Harriett is a partner in an overseas investment partnership.  She received a distribution in 2012/13 which the partnership told her was a capital gain.  She declared it as a capital gain on her tax return.  While it is a gain under US rules, it is income under UK rules.  Do you think that Harriett should go to jail?

Jennie stays in her holiday home in Florida for a couple of months each year.  She has a bank deposit account in Florida as she wants to keep funds there to meet her US expenses.  She declares the interest on her UK tax return.  She somehow overlooked the account when doing her 2012/13 return even though she declared it in both 2011/12 and 2013/14.  Do you think that Jennie should go to jail?

George Osborne thinks that they should all go to jail!  I assume that David Cameron and Nick Clegg think so too, as I can’t imagine that they have given George freedom to imprison whoever he likes without consulting them first.

So why does Nick Clegg want to send Marie, Sarah, Chrissie, Denise, Fiona, Georgina and Jennie to jail?  I don’t know.  I think it an extraordinary thing to do!  I do know why George Osborne wants to send them to jail, but do not have the faintest idea why Nick and Dave would have countenanced his scheme for one minute.

George is concerned about tax evaders.  He thinks that people who evade tax should go to jail.  So do I.  I imagine that Nick and Dave do too.  HMRC have told George that it is hard for them to prove that people put money overseas in order to evade UK tax.  It is also of course expensive for HMRC to gather the evidence needed to get a conviction.  George’s big idea is that there should be a new criminal offence of “failing to declare taxable income and gains arising offshore”.  It then becomes easy to send tax evaders to jail.  There are only two things HMRC need to prove; namely that the individual received taxable income and that it was not shown on his tax return.  That way no tax evader will be able to escape jail.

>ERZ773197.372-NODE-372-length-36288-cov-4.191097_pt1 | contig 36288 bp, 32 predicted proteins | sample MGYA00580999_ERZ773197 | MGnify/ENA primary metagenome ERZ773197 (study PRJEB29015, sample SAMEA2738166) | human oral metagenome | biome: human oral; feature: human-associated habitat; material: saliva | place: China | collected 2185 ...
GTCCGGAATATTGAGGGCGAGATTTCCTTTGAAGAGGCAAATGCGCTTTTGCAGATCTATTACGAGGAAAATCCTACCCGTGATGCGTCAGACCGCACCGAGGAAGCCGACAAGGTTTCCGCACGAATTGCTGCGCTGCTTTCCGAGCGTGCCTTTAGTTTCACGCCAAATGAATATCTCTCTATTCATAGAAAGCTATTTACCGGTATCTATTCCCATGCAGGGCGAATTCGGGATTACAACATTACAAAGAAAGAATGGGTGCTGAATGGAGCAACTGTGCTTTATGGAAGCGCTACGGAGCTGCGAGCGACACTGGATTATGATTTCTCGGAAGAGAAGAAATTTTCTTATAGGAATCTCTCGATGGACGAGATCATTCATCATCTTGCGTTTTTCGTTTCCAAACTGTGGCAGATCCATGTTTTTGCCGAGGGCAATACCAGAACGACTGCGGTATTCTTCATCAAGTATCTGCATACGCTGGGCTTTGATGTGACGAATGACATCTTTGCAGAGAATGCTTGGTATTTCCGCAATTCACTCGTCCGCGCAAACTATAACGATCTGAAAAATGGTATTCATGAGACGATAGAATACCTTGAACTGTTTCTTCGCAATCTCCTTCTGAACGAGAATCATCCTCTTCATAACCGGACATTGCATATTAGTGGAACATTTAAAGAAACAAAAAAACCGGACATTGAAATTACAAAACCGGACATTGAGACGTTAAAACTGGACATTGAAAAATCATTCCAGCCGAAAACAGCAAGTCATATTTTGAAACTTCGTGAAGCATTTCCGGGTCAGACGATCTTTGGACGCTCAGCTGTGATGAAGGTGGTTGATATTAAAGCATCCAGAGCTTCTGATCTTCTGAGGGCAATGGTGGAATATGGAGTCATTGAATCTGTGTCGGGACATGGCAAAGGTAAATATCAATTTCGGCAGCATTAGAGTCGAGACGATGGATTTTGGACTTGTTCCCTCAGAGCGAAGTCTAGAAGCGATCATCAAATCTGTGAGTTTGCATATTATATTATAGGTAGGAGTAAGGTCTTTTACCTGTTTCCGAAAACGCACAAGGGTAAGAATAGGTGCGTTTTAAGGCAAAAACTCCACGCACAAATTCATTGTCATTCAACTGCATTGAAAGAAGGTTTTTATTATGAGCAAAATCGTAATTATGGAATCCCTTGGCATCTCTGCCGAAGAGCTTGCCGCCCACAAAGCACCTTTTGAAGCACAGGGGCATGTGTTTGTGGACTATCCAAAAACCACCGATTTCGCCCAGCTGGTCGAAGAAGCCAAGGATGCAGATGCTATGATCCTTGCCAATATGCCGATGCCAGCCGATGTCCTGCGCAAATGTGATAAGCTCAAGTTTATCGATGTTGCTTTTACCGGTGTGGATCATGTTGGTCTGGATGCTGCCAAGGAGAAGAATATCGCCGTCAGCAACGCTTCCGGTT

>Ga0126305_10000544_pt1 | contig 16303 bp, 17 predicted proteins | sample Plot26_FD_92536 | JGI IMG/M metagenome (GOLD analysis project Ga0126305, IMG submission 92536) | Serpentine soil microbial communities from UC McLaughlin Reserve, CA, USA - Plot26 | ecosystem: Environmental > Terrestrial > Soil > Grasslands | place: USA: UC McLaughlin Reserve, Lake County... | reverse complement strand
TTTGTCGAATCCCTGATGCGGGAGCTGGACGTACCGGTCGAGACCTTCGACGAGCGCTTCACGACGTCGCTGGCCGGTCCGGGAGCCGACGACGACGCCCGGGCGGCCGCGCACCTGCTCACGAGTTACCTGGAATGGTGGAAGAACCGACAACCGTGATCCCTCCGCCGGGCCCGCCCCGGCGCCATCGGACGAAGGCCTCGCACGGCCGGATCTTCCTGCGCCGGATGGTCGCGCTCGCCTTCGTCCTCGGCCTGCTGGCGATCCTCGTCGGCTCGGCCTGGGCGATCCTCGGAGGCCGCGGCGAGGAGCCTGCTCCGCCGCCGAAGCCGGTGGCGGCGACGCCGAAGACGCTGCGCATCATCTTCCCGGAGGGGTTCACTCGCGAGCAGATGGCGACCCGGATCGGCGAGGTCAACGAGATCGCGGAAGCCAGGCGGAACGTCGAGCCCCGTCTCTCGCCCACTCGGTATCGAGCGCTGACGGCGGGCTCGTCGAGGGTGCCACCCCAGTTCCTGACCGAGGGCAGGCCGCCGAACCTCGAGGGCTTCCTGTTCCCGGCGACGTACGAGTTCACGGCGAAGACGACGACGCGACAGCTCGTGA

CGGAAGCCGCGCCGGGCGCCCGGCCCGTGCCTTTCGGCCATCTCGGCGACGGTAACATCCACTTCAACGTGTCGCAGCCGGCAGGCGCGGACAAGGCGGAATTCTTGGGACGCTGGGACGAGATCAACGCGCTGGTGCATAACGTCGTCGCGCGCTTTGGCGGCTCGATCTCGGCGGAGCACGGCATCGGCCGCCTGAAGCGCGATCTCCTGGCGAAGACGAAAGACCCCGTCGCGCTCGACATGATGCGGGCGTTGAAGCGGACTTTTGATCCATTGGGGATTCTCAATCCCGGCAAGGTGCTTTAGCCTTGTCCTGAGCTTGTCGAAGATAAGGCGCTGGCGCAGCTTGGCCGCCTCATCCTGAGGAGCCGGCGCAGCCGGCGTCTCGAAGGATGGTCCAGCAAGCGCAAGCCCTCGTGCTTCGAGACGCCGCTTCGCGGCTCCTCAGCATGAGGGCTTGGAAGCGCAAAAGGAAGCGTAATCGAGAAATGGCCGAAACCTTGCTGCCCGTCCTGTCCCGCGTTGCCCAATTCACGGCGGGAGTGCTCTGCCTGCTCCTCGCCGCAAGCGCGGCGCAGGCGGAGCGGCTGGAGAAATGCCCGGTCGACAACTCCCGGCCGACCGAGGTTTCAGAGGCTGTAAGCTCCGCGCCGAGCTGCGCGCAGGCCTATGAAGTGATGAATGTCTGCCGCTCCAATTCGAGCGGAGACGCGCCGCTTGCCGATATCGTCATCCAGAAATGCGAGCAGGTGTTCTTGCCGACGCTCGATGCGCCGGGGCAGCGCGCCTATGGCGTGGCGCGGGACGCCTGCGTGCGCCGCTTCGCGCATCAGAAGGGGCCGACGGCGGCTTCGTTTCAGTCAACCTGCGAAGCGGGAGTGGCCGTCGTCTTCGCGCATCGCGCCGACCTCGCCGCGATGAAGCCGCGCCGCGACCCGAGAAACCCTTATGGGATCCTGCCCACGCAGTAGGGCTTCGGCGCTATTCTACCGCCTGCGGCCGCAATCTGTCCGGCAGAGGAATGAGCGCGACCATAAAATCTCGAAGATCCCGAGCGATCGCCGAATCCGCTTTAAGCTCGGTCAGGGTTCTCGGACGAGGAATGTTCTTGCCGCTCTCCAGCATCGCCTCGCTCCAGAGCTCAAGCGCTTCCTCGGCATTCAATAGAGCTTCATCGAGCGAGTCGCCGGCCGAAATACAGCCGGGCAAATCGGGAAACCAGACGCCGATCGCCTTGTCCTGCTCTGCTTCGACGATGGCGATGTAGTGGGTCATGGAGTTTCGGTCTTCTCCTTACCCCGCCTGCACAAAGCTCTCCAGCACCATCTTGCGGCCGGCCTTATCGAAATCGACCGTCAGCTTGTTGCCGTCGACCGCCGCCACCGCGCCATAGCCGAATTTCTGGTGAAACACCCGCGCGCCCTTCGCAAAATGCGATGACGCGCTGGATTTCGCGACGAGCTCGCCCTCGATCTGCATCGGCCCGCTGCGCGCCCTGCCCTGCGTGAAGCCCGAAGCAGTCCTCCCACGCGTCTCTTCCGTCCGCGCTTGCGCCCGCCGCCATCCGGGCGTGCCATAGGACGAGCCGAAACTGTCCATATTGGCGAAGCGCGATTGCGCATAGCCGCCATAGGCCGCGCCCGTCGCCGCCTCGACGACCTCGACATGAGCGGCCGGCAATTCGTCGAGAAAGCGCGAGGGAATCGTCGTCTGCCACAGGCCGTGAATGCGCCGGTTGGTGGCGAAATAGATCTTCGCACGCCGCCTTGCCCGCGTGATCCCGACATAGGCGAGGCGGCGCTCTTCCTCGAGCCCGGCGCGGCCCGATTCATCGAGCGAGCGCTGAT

It’s a shame about Marie, Sarah, Chrissie, Denise, Fiona, Georgina and Jennie.  But George, and Nick and Dave (I assume), think it better that seven innocent women go to jail than that one tax evader escapes his just deserts. 

These poor women are not accidentally caught.  They are deliberately to be criminalised.  The offence is a strict offence.  Misunderstanding the law, not knowing about the income, making mistakes, taking advice from HMRC that turns out to be incorrect, making a judgement to the best of your belief, etc are all irrelevant.  You have income.  It’s not shown on your tax return.  Go to jail.

I’m not a political person.  Over the years I have voted for all of the three main parties at some time.  I like to think of myself as a liberal.  I believe in the apparently old-fashioned concept that it is better for seven guilty men to escape jail than for one innocent person to be sent to jail.  I thought that Nick Clegg was a liberal too, but it seems that Liberal with a Large L is very different from liberal with a small one, and that freedom of the individual doesn’t count for much with Nick.

Of course, I don’t really think that Nick and Dave are wondering how to raise the funds for a new wing at Holloway to house Marie, Sarah, Chrissie, Denise, Fiona, Georgina and Jennie.  I doubt that the Director of Public Prosecutions will take criminal proceedings against any of them.  But that ought not to absolve Nick for blessing George’s scheme.  I think it fundamentally wrong to label any of the above ladies as a criminal.  They are all people who have done their best to comply with the law but, for one reason or another, their best has resulted in the omission of taxable income.

I want to live in a country where everyone is bound by the rule of law but otherwise has the freedom to live their lives as they wish.  The Nick and George system under which it is up to an HMRC official or the DPP to decide whether an innocent person should nevertheless be sent to jail is anathema to me.  That is what happens in a dictatorship.  I hope that when you come to cast your vote next May, you will think hard about whether it is really what you want!